We work at the epicenter of the epicenter, with a mortality rate substantially higher than that of first responders. Common sense tells you that subway trains and platforms are giant vectors of this virus. We breathe it in along with steel dust. As a conductor, when I stick my head out of the car to perform the required platform observation, passengers in many stations are standing 10 inches from my face. At other times, they lean into the cab to ask questions. Bus drivers, whose passengers enter right in front of them, are even worse off…

The M.T.A. takes stern action against workers seen without goggles or cotton knit safety gloves. Yet we had to work without protection against the coronavirus.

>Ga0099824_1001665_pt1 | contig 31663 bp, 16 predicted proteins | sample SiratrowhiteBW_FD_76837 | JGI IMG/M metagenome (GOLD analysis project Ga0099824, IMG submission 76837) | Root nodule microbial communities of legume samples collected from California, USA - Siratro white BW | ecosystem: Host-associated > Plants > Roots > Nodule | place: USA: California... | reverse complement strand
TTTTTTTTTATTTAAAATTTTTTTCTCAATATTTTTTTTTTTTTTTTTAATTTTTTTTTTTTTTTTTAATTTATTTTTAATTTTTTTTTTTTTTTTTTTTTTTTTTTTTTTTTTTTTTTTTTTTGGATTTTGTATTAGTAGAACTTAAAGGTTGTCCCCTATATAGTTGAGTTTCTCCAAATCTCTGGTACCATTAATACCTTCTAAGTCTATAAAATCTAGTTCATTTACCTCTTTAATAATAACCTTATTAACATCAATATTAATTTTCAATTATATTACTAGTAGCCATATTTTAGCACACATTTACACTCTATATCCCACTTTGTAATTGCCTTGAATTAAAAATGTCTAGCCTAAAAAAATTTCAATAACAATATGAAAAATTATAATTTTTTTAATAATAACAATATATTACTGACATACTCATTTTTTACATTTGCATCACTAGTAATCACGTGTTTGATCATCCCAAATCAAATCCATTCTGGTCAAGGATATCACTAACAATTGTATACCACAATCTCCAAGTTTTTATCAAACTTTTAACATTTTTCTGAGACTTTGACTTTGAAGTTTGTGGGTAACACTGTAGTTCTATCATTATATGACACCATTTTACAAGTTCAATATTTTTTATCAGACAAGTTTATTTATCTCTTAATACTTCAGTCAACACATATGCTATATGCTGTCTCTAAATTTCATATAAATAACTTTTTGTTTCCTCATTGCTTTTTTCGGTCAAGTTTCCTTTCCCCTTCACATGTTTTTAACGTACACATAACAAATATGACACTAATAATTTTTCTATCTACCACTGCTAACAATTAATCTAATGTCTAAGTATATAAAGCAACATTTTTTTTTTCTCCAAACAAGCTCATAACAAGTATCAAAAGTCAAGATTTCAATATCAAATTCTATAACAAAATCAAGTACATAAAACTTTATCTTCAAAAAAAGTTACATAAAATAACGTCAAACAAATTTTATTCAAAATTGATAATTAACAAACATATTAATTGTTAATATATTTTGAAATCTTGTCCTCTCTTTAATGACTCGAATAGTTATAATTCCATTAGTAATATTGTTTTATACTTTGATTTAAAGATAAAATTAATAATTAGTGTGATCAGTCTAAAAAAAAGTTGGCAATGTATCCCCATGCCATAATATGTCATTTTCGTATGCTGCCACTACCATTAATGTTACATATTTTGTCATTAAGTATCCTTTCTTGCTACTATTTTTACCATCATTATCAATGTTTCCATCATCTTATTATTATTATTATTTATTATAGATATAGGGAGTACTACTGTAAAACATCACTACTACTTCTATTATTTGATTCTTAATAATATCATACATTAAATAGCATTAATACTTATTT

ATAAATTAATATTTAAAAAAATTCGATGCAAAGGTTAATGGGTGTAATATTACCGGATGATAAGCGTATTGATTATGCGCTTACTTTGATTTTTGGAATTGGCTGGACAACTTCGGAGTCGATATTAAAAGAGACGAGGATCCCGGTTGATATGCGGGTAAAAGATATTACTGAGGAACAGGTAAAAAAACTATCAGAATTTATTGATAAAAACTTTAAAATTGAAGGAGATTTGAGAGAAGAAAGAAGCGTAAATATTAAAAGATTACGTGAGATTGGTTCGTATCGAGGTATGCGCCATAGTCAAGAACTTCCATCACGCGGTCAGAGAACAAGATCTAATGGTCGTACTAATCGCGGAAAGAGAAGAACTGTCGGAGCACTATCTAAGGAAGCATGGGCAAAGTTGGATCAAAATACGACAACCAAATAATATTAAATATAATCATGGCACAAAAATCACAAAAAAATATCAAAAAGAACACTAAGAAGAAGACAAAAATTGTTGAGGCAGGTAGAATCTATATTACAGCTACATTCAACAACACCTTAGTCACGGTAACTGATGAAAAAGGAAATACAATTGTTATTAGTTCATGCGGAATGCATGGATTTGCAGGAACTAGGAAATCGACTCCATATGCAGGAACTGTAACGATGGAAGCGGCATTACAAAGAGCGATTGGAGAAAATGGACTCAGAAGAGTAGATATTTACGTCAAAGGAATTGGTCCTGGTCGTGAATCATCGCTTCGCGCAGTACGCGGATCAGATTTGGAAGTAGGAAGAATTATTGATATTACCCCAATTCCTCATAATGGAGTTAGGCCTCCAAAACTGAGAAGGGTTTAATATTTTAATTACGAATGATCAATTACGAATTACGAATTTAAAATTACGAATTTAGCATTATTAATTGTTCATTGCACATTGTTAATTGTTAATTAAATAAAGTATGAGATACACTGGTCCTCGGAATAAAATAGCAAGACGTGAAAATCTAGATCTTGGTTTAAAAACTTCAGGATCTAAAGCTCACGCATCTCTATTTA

At first we were warned not to wear masks. The M.T.A. said it would panic the public. It said masks were dangerous for us. Later it said we could wear masks we bought ourselves. But by then there were few masks for sale…

We are stumbling upon dead bodies. I know of two cases. A train operator nearly tripped over one while walking between cars. The other person was sitting upright on a bench right outside the conductor’s window and discovered to be dead only at the end of an eight-hour shift after my co-workers kept noticing the person on each trip.